In 2016, over 225,000 unregistered Afghan refugees returned from Pakistan. The number of people returning fell between December 2016 and March 2017, with less than 150 unregistered Afghans on average returning each day. However, since the end of March, the numbers have increased sharply.
“Unregistered Afghan refugees are now again returning from Pakistan in concerningly high numbers. Families are telling us that without registration documents they felt forced to leave,” said O’Rourke.
“I only have my late father’s national identity document, which is now 60 years old. I don’t have land. I don’t have a house. I only have children. If anyone even puts a tent on a mountain, we will live there. If not, only Allah will protect us,” said Rustam, an unregistered refugee returning from Pakistan to Afghanistan.
Because these people have not been formally registered as refugees in Pakistan, they do not have access to the same support as registered refugees when they return to Afghanistan.
“Without documentation proving their refugee status, they had limited protection in Pakistan. Now, when they report feeling forced to return to Afghanistan, they are again being deprived of sufficient support because they lack the right piece of paper”, said O´Rourke.
Many Afghans who are now returning, originally sought refuge in Pakistan during the 1980s Soviet-era conflict. They state that there were endemic problems hindering their formal refugee registration.
“They gave registration cards to some people, but they were asking for too much money. That’s why we couldn’t receive a Proof of Registration card. We were not able to afford it,” said Kimia Gul, an unregistered refugee who returned to Afghanistan at the beginning of April.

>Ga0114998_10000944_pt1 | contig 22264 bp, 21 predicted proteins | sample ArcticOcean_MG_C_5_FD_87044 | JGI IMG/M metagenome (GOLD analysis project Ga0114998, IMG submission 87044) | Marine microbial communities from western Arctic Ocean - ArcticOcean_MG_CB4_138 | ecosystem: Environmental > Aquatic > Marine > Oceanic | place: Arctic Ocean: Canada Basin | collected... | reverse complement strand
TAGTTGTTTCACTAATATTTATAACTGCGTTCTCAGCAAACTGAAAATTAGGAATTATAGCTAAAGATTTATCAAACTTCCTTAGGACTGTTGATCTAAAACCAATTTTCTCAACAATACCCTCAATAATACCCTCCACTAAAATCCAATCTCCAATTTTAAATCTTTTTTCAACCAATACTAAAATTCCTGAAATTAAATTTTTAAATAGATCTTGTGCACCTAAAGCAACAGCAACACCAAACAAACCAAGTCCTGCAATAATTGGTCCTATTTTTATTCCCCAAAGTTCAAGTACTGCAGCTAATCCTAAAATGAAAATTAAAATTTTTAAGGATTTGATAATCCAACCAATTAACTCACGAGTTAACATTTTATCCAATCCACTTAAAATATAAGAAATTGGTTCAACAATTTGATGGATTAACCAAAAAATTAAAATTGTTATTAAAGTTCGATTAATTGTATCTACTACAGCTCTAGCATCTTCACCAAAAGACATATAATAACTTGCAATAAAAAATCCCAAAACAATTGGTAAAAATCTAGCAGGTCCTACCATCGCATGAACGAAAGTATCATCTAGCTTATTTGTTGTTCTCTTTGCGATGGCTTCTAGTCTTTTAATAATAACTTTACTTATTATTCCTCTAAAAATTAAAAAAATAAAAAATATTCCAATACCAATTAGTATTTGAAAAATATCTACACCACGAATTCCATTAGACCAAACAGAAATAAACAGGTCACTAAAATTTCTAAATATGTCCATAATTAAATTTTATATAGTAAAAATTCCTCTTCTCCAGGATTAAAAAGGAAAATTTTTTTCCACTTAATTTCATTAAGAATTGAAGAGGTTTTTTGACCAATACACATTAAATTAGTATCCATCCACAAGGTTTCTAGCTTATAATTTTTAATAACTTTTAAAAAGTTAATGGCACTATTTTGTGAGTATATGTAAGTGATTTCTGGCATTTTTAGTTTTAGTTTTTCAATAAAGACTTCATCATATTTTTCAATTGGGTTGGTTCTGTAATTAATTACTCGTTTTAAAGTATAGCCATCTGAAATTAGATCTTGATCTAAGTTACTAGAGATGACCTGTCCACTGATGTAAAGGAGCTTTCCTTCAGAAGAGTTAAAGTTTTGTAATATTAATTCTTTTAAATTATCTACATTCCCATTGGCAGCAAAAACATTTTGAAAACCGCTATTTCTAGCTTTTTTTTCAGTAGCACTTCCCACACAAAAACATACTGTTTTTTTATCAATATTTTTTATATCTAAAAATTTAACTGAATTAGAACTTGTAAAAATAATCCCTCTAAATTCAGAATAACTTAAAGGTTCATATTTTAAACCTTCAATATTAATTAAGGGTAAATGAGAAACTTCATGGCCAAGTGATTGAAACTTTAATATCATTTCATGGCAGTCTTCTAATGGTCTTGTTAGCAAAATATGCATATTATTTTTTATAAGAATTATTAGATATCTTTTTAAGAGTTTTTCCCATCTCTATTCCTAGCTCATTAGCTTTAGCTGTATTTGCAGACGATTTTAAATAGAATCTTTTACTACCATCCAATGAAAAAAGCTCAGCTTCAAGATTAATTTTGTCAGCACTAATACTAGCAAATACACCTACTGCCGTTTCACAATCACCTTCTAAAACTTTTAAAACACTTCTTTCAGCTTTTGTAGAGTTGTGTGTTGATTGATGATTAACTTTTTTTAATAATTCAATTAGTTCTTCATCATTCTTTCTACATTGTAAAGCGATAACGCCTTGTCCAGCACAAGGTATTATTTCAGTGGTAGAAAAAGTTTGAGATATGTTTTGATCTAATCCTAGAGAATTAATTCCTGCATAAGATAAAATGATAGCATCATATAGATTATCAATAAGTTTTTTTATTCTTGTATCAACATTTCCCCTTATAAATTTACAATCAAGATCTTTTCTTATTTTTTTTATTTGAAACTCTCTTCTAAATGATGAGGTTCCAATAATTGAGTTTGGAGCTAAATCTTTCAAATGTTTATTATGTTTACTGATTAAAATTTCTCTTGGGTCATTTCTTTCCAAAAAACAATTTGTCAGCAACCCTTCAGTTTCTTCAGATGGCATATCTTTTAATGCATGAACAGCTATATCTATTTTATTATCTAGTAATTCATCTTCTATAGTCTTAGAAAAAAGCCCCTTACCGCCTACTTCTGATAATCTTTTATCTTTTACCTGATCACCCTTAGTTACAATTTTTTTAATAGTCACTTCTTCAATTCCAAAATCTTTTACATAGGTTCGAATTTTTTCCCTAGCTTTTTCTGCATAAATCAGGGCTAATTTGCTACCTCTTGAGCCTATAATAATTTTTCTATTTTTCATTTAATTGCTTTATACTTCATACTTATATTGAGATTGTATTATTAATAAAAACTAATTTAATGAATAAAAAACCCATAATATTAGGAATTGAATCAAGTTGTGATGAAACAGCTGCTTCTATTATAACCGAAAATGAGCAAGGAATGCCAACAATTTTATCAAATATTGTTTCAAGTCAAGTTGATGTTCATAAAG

Many returnees are uninformed or even misinformed about the conditions they are returning to, and many explain that they did not feel like they had a choice. They cite increased harassment, detention of family members, inter-communal tensions, threats of eviction or actual evictions, as reasons to why they returned, as outlined in the Human Rights Watch report ‘Pakistan Coercion, UN Complicity’.
“The international response to this protection failure is not sufficient: Without refugee status, unregistered Afghan refugees are largely unprotected. As a result, many now report that they are returning involuntarily, to an uncertain future, in a country struggling with escalating conflict and widespread poverty,” said O’Rourke.
“The governments of Pakistan and Afghanistan, as well as the international community, must ensure that Afghan refugees—whether they are registered or unregistered—are protected and fairly treated on both sides of the border."
Over 2016, approximately 380,000 registered and 225,000 unregistered refugees returned to Afghanistan from Pakistan, the vast majority between July and December 2016.
For the unregistered Afghan refugees, humanitarian assistance is limited and humanitarian protection nearly non-existent.
The security situation continues to deteriorate in Afghanistan. US authorities report that at least 30% of the country is not under the control of the formal government, and over 600,000 Afghans were newly displaced within the country due to conflict over 2016; a large increase compared to previous years.